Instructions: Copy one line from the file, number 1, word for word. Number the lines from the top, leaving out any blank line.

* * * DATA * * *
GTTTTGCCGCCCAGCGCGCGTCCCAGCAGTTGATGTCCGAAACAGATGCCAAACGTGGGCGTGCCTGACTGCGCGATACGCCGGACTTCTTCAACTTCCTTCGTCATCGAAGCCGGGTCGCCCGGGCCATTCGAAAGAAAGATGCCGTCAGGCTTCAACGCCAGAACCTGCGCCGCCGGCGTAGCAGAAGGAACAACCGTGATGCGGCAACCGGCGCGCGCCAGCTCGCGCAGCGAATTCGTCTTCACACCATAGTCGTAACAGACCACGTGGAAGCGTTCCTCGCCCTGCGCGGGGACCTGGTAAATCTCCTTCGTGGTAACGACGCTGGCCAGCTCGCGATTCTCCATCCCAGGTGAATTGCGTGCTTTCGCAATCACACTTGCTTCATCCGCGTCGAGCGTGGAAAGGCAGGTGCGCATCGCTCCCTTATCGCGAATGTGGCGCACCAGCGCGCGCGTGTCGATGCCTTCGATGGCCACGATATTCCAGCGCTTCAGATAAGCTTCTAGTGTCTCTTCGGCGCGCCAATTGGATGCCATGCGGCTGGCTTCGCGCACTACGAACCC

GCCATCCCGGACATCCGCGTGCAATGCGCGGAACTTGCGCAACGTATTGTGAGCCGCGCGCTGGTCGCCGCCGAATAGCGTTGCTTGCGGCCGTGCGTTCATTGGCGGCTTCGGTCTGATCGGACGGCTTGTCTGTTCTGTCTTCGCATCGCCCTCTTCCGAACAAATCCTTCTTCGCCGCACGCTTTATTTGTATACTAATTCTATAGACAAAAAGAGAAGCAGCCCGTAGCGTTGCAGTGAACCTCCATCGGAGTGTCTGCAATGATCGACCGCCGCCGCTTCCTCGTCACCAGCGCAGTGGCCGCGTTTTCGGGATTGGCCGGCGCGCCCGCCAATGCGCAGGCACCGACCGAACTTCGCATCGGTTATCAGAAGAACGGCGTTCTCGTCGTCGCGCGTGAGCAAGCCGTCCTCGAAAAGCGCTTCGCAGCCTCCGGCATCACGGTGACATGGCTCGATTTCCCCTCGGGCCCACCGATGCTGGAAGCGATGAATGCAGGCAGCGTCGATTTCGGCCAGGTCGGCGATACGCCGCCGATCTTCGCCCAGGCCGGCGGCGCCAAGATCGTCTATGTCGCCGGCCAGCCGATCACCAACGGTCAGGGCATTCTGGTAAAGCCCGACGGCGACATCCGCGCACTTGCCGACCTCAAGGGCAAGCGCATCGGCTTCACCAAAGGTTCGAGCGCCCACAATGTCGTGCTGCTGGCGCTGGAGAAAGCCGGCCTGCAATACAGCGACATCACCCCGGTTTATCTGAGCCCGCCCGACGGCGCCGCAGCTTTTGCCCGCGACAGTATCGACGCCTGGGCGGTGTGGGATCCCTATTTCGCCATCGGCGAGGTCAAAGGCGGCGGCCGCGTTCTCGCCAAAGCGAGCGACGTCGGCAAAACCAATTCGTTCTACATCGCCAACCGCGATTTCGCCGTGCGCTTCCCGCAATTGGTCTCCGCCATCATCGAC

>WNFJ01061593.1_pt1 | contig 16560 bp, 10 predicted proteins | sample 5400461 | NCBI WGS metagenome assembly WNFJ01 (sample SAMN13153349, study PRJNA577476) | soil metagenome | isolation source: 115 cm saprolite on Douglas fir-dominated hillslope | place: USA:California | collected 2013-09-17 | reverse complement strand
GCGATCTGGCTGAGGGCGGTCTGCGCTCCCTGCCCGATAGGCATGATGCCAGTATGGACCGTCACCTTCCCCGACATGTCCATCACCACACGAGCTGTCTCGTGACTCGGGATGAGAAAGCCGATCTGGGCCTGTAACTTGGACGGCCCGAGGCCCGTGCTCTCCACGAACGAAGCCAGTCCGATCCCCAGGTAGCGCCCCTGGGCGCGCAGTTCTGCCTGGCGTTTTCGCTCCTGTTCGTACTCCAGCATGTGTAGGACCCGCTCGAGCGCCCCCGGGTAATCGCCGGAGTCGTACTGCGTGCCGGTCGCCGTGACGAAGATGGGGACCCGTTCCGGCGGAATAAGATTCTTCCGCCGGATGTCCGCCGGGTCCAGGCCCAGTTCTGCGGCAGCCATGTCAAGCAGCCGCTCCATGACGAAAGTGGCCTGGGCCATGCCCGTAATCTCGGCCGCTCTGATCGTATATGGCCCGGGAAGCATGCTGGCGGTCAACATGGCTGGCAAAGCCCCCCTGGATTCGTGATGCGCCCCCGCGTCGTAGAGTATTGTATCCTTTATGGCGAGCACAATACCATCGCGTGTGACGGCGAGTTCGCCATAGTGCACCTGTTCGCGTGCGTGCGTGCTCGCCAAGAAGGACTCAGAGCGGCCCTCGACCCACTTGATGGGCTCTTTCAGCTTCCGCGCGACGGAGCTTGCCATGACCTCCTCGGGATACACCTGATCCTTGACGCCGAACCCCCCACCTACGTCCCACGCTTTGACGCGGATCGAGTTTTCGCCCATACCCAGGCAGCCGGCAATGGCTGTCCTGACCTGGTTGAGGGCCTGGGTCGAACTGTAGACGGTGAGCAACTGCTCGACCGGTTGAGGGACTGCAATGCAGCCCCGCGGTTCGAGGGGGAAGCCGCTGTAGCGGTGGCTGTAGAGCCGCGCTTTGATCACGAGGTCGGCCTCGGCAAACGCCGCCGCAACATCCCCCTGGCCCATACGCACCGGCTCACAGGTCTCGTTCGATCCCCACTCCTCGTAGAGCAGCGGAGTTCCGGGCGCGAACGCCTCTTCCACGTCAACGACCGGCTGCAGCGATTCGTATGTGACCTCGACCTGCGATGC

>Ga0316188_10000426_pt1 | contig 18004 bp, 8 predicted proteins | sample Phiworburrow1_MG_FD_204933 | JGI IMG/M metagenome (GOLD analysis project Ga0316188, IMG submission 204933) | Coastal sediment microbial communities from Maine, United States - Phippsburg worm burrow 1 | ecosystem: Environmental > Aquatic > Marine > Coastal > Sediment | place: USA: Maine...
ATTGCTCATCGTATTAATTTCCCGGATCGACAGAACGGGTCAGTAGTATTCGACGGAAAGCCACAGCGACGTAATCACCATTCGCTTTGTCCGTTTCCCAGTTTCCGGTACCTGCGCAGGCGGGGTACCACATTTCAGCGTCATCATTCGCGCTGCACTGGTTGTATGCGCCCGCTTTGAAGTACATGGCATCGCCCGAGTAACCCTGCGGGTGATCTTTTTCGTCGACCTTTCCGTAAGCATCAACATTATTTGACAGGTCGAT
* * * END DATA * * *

GTTTTGCCGCCCAGCGCGCGTCCCAGCAGTTGATGTCCGAAACAGATGCCAAACGTGGGCGTGCCTGACTGCGCGATACGCCGGACTTCTTCAACTTCCTTCGTCATCGAAGCCGGGTCGCCCGGGCCATTCGAAAGAAAGATGCCGTCAGGCTTCAACGCCAGAACCTGCGCCGCCGGCGTAGCAGAAGGAACAACCGTGATGCGGCAACCGGCGCGCGCCAGCTCGCGCAGCGAATTCGTCTTCACACCATAGTCGTAACAGACCACGTGGAAGCGTTCCTCGCCCTGCGCGGGGACCTGGTAAATCTCCTTCGTGGTAACGACGCTGGCCAGCTCGCGATTCTCCATCCCAGGTGAATTGCGTGCTTTCGCAATCACACTTGCTTCATCCGCGTCGAGCGTGGAAAGGCAGGTGCGCATCGCTCCCTTATCGCGAATGTGGCGCACCAGCGCGCGCGTGTCGATGCCTTCGATGGCCACGATATTCCAGCGCTTCAGATAAGCTTCTAGTGTCTCTTCGGCGCGCCAATTGGATGCCATGCGGCTGGCTTCGCGCACTACGAACCC